Volkswagen is among the biggest culprits in the world of pseudo-SUVs we live in. Among its current range are the T-Cross, T-Roc, Taigo and Tiguan - all of which could be argued lean into the idea of a big, off-road capable comfy bruiser without delivering any of the technical capabilities. And that’s without diving into the other brands within the Volkswagen Group…
It shouldn’t be forgotten though that the German giant knows how to make an SUV properly. Since its introduction in 2002, the Touareg has long proven itself as a seriously capable high-rider and now serves as Volkswagen’s flagship car - offering the best of the brand.
In its third iteration, available since 2018, the Touareg has established itself as a smart-looking, excellently equipped and well-rounded machine. However, it’s always had a problem - and that’s the flexibility of the platform it lies upon.
The MLB Evo underpinnings can be found in the Porsche Cayenne, Audi Q7, Lamborghini Urus and Bentley Bentayga. While that’s a testament to just how solid the Touareg’s bones are, it’s always felt a bit upstaged - particularly so by the Cayenne, which has never been greatly out of reach price-wise.
That said, it doesn’t take long behind the wheel to appreciate the strengths of the Touareg. Not much has changed mechanically for the car in its facelift - additions to help driving comfort are limited to some extra padding on the doors and centre console to rest yourself on - but that’s certainly no bad thing.
What the Touareg does best is cruising at speed. Very little noise comes into the cabin despite having huge wheels and plenty of mass, and the ride is especially comfortable on air suspension. Standard-fit steel springs aren’t bad, but a drive back-to-back of the two systems revealed just how much better the car sits on a pneumatic system.
It’s a setup best paired with the V6 diesel. It’s easy to decry a big oil burner in 2023, but the 3.0-litre unit suits the SUV perfectly. 282bhp and a 6.4 second 0-62mph is more than enough for the car, and in the real world, its low-end torque gives an effortless feel to progression. It helps that the eight-speed torque converter is smooth and responsive enough, too.
Granted, at a tested WLTP economy figure of 34.4mpg (and 29mpg in our time with the car), it doesn’t offer the economy plug-in hybrid versions promise to. A quick sprint in the 376bhp didn’t give us the answer as to how that turns out in the real world but revealed a bit of a mismatch between powertrain and car.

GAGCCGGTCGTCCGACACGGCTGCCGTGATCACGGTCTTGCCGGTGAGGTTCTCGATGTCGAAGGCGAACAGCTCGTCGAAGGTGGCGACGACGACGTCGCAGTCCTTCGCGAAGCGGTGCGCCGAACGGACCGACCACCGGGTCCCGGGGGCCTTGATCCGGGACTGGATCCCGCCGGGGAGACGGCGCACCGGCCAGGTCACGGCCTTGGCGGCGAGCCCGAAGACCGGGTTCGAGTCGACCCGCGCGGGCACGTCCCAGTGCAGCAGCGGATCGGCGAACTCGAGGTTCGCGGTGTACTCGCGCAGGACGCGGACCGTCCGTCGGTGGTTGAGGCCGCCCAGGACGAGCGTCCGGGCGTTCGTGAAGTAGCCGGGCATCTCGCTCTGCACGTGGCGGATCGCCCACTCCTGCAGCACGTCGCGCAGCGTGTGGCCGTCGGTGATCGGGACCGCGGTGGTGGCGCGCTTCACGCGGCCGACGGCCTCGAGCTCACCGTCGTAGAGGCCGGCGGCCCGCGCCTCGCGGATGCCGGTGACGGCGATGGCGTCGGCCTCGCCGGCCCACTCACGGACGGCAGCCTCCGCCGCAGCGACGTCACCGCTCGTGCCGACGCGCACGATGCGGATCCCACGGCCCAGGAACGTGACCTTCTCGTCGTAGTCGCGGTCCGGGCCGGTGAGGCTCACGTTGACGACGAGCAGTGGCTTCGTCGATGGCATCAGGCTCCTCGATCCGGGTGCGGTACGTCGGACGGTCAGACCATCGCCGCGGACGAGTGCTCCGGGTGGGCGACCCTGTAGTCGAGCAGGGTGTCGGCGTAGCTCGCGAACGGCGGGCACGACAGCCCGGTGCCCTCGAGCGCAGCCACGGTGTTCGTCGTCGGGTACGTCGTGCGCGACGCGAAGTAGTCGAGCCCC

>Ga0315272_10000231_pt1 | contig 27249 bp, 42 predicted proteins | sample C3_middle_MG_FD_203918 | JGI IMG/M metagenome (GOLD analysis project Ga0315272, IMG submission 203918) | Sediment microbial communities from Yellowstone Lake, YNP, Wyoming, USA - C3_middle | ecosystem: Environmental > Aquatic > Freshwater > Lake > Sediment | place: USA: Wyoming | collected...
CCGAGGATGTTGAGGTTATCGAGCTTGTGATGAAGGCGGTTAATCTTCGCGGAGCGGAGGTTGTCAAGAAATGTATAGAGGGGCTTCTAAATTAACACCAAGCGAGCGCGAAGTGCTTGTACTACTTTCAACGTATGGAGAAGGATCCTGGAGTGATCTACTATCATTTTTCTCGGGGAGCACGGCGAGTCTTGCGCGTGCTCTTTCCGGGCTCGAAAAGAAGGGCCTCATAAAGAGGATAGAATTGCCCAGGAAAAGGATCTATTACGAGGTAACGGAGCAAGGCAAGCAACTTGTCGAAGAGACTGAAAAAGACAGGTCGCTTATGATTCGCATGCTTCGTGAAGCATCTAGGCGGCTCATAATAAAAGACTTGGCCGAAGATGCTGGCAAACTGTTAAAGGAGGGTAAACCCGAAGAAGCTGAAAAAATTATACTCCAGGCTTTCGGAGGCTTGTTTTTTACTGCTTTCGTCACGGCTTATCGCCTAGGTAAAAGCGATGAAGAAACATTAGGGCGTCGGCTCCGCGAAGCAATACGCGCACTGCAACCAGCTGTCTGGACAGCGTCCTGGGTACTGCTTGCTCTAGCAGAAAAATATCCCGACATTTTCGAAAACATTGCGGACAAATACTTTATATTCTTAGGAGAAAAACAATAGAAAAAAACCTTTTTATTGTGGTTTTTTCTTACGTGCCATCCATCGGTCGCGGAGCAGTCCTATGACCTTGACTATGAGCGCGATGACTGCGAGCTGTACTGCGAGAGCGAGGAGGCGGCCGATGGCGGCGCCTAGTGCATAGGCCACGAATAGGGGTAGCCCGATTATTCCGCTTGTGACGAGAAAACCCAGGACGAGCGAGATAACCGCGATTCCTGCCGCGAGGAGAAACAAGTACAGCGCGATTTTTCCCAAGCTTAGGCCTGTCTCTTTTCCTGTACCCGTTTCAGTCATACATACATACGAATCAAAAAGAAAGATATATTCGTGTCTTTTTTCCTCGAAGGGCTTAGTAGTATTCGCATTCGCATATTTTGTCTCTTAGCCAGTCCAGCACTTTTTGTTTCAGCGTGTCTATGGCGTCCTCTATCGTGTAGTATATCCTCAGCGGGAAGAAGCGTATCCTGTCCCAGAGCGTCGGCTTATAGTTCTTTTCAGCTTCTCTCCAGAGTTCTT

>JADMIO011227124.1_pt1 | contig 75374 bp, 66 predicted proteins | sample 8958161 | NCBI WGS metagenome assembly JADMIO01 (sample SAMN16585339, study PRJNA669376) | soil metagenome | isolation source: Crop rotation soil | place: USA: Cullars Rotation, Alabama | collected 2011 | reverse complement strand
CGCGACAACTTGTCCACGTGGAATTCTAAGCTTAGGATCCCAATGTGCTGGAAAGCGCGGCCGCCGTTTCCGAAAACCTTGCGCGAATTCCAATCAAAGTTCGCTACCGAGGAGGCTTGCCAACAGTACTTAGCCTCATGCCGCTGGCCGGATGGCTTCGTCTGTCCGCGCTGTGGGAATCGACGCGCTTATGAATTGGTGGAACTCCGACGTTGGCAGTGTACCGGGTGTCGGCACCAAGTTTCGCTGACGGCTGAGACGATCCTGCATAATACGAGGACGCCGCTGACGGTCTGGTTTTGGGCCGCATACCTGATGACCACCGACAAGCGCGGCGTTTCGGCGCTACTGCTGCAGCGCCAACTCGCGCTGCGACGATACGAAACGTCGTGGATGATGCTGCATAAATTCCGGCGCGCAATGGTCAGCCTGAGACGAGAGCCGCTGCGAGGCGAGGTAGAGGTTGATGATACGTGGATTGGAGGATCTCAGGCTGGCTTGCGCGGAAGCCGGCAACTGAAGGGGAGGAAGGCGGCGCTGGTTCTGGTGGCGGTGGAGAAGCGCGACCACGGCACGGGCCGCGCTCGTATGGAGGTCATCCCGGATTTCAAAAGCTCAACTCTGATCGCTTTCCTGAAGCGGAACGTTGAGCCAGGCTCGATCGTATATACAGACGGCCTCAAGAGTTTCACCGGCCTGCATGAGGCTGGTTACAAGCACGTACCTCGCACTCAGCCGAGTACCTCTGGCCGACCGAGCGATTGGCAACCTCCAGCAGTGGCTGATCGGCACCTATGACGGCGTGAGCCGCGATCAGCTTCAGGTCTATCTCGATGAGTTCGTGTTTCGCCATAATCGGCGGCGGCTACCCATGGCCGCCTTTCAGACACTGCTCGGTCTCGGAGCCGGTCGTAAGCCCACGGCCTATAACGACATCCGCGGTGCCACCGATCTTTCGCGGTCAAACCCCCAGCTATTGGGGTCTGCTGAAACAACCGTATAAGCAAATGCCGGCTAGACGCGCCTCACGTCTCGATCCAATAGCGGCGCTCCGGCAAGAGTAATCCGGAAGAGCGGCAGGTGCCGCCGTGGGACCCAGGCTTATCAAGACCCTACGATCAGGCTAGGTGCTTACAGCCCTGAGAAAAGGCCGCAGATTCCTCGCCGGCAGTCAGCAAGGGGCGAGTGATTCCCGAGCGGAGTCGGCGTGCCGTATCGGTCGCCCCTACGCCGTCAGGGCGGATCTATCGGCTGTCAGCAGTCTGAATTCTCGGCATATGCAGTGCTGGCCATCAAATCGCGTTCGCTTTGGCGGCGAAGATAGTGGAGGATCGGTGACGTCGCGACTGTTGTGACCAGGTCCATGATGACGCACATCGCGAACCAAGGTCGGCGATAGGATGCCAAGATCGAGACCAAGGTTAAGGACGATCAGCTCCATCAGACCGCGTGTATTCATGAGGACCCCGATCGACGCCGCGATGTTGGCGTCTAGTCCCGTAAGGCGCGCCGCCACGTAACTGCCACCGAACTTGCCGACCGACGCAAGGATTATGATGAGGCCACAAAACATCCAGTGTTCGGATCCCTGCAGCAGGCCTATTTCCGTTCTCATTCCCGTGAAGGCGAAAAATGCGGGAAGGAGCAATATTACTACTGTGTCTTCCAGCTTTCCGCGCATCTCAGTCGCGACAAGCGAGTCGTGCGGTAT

You lose that seamless progression of the diesel, and there’s a distinct disconnect between when the engine takes over from the electric motor. You’ll need to keep on top of charges too the make the most of the battery’s economy - a quoted 31 miles of range is some distance behind a Cayenne e-Hybrid’s 46-mile offering, and once that’s gone you’ve got a 3.0-litre turbocharged V6 shifting 2.4 tonnes of SUV.
Dynamically as well, the Touareg lags behind the Cayenne - though that’s no surprise. Steering is vague at best and particularly in the plug-in hybrid car, it doesn’t do a fantastic job of hiding its weight. You do get a little more confidence from the air suspension compared with the standard-fit steel springs, which do introduce some twitchiness in rougher surfaces, but both insulate you a lot from the road feel.
That’s not a disappointment for standard versions of the Touareg, but sadly the same principle applies to the R from a very limited run in the car (we had about 20 minutes on some back roads). You do feel the extra punch from its uprated plug-in hybrid powertrain, with a peak output of 456bhp, but it’s hardly scintillating and dynamically feels virtually identical to the base car. Cynically, it feels like an exercise in marketing the R brand rather than a true performance SUV.
As we mentioned earlier, interior revisions are largely concentrated on some extra padding and a larger infotainment screen. Not that much more was needed - the Toaureg remains an exceptional place to sit, and the build quality feels leaps ahead of anything else with a VW moniker in. If you blanked the badging and told someone it was an Audi, we suspect they wouldn’t question it.
Points off for the infotainment system, though. The 15-inch screen looks sharp, but it’s very tricky to navigate on the move. There are sub-menus within menus, and no physical shortcut buttons leave you looking towards the display more often than we’d like. Climate controls embedded within are a pain to use as well, and using nine bars for three stages of heat seating is mildly irritating.
All-in, the Volkswagen Touareg is well-measured though, and serves as an excellent way to cover a ton of miles in lots of comfort. Our pick of the range would be the Black Edition diesel, with the powertrain feeling like the car was designed around it.
The biggest issue with the Touareg isn’t really one of its own making, though. With a starting price of £67,780, badge snobs will likely struggle to consider it over the ever so slightly cheaper Audi Q7. And of course, a Porsche Cayenne can be yours from £70,400, which does everything just a little bit better. Bring it down to the monthly payments, and there’s not much in it…